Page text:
A lot of art from the 18th century seems to celebrate the wonderful state of European civilisation, like this painting of the Darsena at Naples by Caspar Adriaansz van Wittel:
(My photo was better, but it just would not load.) Paintings like that, large scale, don't translate well to small photos on the web. But trust me it is quite splendid in person. The interesting thing is that these kind of landscapes seem to undergo a kind of psychotic break in the 20th century. This is "Metropolis" by George Grosz from 1916/17:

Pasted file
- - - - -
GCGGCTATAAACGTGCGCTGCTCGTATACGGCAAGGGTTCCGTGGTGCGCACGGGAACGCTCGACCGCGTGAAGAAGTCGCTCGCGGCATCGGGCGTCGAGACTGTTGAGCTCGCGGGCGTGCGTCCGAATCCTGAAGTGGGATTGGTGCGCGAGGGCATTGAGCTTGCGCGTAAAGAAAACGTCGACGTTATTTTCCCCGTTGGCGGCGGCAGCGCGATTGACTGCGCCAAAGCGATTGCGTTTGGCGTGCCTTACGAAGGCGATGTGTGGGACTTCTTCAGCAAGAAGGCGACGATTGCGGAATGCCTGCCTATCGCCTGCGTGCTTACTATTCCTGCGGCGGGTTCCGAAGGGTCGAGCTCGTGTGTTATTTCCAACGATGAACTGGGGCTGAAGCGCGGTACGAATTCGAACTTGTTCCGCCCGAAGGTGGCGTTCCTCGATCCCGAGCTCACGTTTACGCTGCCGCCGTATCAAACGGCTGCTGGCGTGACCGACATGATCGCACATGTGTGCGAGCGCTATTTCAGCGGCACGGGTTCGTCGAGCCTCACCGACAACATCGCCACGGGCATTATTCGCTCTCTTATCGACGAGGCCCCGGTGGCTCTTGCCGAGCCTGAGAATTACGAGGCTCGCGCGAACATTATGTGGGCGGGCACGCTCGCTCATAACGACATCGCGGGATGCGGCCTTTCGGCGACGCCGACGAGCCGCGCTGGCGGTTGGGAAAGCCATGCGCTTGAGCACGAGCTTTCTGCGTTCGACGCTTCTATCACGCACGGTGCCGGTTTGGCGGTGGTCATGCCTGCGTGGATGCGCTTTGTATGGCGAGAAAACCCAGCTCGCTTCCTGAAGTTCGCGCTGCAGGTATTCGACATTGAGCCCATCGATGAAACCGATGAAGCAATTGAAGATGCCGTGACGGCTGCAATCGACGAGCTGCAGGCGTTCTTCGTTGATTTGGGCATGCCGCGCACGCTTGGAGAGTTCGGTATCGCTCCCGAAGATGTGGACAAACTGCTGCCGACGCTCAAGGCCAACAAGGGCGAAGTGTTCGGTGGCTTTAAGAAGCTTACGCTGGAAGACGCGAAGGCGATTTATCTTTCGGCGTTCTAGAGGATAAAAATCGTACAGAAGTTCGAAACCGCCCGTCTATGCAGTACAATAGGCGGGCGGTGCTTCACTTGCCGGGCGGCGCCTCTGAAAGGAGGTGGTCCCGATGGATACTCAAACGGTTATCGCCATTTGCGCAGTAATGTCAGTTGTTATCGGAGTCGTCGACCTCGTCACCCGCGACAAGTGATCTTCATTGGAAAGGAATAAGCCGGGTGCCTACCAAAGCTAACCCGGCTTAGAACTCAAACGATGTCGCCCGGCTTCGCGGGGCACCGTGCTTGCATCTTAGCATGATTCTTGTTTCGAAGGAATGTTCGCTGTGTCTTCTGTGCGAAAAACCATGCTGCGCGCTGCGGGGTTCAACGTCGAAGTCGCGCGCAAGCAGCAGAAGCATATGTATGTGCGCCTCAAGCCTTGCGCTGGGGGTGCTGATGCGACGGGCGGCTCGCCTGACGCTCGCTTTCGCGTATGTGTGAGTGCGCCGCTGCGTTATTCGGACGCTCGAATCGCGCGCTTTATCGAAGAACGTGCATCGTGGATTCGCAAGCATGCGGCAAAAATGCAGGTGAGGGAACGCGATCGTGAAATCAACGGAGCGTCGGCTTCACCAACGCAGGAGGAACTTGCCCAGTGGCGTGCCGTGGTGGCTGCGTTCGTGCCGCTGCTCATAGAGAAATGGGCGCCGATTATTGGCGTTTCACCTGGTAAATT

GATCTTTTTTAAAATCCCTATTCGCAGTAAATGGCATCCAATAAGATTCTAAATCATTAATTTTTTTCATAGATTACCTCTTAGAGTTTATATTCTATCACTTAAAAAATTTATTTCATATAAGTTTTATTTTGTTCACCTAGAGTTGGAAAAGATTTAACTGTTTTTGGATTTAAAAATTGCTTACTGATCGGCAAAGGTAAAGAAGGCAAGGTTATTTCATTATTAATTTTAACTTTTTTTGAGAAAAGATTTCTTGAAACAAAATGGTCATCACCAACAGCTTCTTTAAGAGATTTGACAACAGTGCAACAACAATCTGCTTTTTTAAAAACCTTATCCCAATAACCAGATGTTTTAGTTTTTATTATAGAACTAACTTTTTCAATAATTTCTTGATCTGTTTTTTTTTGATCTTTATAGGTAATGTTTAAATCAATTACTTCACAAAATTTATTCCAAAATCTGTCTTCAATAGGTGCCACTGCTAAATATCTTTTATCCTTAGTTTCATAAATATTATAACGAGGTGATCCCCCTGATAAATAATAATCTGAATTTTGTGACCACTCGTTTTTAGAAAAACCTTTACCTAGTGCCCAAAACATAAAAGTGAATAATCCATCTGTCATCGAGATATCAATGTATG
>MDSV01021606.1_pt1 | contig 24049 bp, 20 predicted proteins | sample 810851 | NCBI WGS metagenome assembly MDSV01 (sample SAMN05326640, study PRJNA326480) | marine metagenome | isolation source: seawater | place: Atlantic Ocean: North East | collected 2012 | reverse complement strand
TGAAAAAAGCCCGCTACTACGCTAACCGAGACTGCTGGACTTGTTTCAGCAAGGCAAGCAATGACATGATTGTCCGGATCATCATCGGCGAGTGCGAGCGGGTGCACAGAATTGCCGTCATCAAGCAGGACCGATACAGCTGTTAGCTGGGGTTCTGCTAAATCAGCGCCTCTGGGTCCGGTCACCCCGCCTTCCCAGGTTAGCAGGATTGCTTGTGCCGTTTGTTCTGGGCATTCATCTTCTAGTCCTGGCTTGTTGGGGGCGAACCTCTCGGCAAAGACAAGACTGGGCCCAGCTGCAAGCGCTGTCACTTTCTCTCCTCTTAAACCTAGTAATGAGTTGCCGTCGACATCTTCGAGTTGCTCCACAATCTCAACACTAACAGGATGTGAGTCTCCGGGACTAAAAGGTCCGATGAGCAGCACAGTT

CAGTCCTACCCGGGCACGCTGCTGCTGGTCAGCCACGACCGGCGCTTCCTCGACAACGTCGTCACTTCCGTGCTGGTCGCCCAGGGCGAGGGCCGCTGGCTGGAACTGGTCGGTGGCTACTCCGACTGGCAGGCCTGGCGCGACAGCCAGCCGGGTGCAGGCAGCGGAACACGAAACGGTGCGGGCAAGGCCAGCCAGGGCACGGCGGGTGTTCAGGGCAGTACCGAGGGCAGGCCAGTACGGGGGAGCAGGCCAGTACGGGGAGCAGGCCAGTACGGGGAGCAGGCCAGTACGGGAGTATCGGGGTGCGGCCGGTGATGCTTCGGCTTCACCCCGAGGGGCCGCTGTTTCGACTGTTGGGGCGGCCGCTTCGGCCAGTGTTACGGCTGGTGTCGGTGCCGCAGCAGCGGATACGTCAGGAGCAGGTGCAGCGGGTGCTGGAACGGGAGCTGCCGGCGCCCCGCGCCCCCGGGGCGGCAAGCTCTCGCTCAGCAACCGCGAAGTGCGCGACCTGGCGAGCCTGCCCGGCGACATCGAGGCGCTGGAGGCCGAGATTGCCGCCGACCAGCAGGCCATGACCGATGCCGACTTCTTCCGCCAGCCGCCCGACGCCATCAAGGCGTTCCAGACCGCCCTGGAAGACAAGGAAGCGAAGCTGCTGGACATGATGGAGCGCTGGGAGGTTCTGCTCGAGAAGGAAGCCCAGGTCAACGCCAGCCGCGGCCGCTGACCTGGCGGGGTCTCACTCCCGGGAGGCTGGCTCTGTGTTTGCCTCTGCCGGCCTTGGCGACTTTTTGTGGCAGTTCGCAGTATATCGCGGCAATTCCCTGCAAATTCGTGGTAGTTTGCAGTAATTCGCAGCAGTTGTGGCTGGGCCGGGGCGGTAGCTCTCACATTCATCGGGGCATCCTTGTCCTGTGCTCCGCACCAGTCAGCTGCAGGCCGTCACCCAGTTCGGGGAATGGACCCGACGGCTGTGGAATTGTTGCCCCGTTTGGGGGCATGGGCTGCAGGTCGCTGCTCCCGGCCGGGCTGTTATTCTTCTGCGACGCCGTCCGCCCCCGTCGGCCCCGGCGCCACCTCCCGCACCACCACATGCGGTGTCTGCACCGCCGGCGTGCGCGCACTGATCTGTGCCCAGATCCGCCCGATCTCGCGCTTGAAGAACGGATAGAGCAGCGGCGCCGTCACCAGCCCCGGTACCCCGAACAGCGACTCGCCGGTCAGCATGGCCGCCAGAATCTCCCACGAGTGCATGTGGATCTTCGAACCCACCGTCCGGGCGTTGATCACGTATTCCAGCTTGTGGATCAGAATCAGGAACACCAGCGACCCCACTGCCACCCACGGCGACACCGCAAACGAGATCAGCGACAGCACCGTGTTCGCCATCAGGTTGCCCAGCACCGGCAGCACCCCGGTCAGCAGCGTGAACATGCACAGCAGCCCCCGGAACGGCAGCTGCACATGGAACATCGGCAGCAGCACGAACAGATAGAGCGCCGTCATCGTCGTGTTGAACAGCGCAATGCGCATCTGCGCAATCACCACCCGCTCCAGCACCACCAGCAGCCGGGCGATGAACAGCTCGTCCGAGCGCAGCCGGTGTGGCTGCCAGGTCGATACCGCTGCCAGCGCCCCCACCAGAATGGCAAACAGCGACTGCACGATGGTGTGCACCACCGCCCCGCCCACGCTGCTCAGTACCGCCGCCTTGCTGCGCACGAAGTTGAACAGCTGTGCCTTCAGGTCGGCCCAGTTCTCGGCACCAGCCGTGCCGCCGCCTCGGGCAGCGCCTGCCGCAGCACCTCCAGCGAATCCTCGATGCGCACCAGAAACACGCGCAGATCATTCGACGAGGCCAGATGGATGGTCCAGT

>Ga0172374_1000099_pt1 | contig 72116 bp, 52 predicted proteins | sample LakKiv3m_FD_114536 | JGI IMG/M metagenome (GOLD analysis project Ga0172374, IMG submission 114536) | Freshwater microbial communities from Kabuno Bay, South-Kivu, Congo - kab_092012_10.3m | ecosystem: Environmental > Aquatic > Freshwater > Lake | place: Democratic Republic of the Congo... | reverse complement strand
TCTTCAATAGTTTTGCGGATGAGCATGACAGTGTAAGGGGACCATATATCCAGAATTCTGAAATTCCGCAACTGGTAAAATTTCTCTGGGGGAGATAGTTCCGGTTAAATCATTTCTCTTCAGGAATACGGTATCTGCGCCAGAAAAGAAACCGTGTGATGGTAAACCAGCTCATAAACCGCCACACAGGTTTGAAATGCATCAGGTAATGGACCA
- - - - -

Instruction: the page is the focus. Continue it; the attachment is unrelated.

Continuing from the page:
Not surprising, given what was happening in those years. But it is hard not to look at this and other cityscapes painted in the 20th century and not see them as suicide notes from European civilization.
Let's end with another lutenist. This is a portrait of Count Fulvio Grati, who seems to have enjoyed his music, by Giuseppi Maria Crespi from the first half of the 18th century. Note the scores stuffed in the case:
Some music suitable for him might be a suite for lute by Sylvius Leopold Weiss, a friend of J. S. Bach. Here is a Chaconne in G minor, accompanied by paintings by Caravaggio: